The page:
Written by: Russell P. Dawn
Candles, on the other hand, are commonly used in Anglican worship, symbolizing Christ as the light of humankind. Altars may be draped in white linen, symbolizing Christ's purity. In many churches, the colors of the paraments are changed according to the liturgical season: purple for Advent and Lent (sometimes blue for Advent), white for Christmas and Easter, green for the ordinary periods after Epiphany and Pentecost, red for Holy Week and the day of Pentecost, and black for Good Friday. Some churches display stylized images of Greek letters such as chi and rho, the first two letters in the word "Christ," or alpha and omega, symbolizing God as the beginning and end, the foundation and culmination of all things.
Another depiction that has become more common in Anglicanism because of Anglo-Catholicism is of the stations of the cross. These are typically fourteen stages of Christ's suffering and death that have been traditionally recognized as distinct for devotional purposes. These may be depicted in stained glass, or carvings, or in temporary décor (or just verbally) for Good Friday worship services.
An additional impact of Anglo-Catholicism has been the popularity of formal clerical vestments in worship, which had long been out of favor in Anglicanism. Most vestments are simply vestiges of ordinary garments used in ancient times, such as robes. But symbolic meaning has been attached to them for centuries. For instance, clergy might wear a white linen robe, signifying purity. Other items indicate rank, such as a miter (a type of hat) for a bishop. Bishops also may have a crosier, a bent staff indicating his or her role as shepherd.
The popularity of formal vestments has waned in recent decades, however. Clergy might wear a simple clerical shirt and collar in order to indicate his or her status (not to say higher status) as a clergy person. Some might even wear street clothes (commonly along the lines of so-called "business casual"), indicating equality with the parishioners. This approach has been criticized, however, as indicating equality with the mainstream, but not with the downtrodden.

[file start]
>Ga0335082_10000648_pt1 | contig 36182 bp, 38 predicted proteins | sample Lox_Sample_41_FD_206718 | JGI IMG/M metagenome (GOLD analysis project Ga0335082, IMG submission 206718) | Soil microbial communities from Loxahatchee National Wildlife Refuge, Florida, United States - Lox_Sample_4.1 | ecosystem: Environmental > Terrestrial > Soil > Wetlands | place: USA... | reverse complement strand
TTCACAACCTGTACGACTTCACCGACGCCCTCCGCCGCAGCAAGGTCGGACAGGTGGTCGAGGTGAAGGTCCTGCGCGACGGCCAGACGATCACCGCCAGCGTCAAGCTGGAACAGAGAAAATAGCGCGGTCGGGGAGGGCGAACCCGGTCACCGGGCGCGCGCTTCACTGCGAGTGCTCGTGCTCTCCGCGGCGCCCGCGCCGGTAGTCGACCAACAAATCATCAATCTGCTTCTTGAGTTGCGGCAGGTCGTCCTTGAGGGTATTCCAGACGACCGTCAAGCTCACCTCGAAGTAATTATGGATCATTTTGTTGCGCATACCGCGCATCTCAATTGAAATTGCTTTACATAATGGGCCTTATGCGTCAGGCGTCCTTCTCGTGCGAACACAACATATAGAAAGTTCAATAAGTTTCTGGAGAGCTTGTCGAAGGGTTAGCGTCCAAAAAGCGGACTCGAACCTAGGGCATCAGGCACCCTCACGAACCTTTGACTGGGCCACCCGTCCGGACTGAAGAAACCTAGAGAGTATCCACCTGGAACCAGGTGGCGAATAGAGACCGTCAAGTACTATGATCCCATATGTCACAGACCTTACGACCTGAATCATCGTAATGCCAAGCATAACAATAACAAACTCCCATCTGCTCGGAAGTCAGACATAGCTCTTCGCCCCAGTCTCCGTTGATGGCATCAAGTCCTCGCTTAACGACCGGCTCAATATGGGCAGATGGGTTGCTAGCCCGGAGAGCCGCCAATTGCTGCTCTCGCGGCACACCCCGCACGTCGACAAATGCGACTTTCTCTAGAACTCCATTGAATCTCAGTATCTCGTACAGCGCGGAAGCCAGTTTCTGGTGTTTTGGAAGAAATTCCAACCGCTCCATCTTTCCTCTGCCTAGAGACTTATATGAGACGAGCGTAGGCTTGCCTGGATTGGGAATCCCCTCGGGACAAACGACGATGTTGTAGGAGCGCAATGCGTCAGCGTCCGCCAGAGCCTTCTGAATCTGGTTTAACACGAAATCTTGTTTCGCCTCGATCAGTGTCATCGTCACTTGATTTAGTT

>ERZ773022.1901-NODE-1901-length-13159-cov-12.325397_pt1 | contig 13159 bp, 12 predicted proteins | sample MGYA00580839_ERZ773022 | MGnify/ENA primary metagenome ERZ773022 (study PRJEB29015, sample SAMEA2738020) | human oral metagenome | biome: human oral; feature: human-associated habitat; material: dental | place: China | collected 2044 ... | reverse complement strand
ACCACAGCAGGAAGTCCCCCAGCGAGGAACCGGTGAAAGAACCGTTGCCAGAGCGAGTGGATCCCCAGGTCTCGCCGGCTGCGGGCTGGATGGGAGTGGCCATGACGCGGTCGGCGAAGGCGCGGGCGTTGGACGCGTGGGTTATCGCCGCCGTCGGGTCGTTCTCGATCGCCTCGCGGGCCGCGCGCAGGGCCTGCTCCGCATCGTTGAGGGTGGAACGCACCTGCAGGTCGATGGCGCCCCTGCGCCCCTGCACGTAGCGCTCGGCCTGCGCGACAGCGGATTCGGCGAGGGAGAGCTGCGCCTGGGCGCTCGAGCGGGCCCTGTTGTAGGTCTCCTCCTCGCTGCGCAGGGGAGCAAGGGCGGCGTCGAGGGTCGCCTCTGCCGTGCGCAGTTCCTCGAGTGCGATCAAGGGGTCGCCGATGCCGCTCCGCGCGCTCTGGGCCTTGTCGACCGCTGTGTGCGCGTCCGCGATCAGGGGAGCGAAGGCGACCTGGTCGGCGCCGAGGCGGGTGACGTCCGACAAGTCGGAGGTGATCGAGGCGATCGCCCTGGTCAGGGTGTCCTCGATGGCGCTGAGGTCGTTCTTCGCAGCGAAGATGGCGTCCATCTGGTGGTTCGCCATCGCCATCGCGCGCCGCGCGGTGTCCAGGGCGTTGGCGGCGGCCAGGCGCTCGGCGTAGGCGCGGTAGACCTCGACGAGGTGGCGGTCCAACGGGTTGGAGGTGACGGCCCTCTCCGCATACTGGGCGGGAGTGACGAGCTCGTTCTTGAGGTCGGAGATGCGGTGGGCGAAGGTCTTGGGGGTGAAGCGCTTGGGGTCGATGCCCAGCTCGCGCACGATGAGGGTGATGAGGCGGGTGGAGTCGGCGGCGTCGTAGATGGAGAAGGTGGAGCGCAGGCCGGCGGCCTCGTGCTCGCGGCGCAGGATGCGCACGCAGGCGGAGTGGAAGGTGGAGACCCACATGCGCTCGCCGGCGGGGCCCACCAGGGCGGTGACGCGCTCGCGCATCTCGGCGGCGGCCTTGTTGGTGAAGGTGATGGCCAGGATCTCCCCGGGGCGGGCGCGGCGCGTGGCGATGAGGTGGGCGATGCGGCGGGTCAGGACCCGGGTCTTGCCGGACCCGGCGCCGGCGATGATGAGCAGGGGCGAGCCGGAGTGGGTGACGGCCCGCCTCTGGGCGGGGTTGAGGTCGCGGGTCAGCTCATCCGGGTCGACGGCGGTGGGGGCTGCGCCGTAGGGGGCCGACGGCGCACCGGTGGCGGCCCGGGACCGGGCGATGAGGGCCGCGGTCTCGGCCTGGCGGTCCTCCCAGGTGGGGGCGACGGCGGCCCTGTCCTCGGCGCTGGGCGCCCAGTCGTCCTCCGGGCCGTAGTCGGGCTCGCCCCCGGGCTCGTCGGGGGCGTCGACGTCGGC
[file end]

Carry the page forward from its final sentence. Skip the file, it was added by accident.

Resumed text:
Another symbol accepted by many Anglicans--and indeed most Christians--is the fish. The Greek word for fish (ichthus) fits as an acronym for "Jesus Christ, Son of God, Savior" in Greek. Jesus also called the fishermen Andrew and Simon (Peter) to follow him so that they could be "fishers of men." The dove is also an accepted symbol for the Holy Spirit--this is particularly popular among those Anglicans influenced by the Charismatic renewal movement.
1. Why is the cross the most visible symbol of Anglicanism? How is it represented?
2. What is role of imagery within the Anglican Church?
3. Why do many Anglican Churches use candles within worship?
4. What symbolic meaning do clergy vestments hold?
5. Why is the fish often used to symbolize Christianity?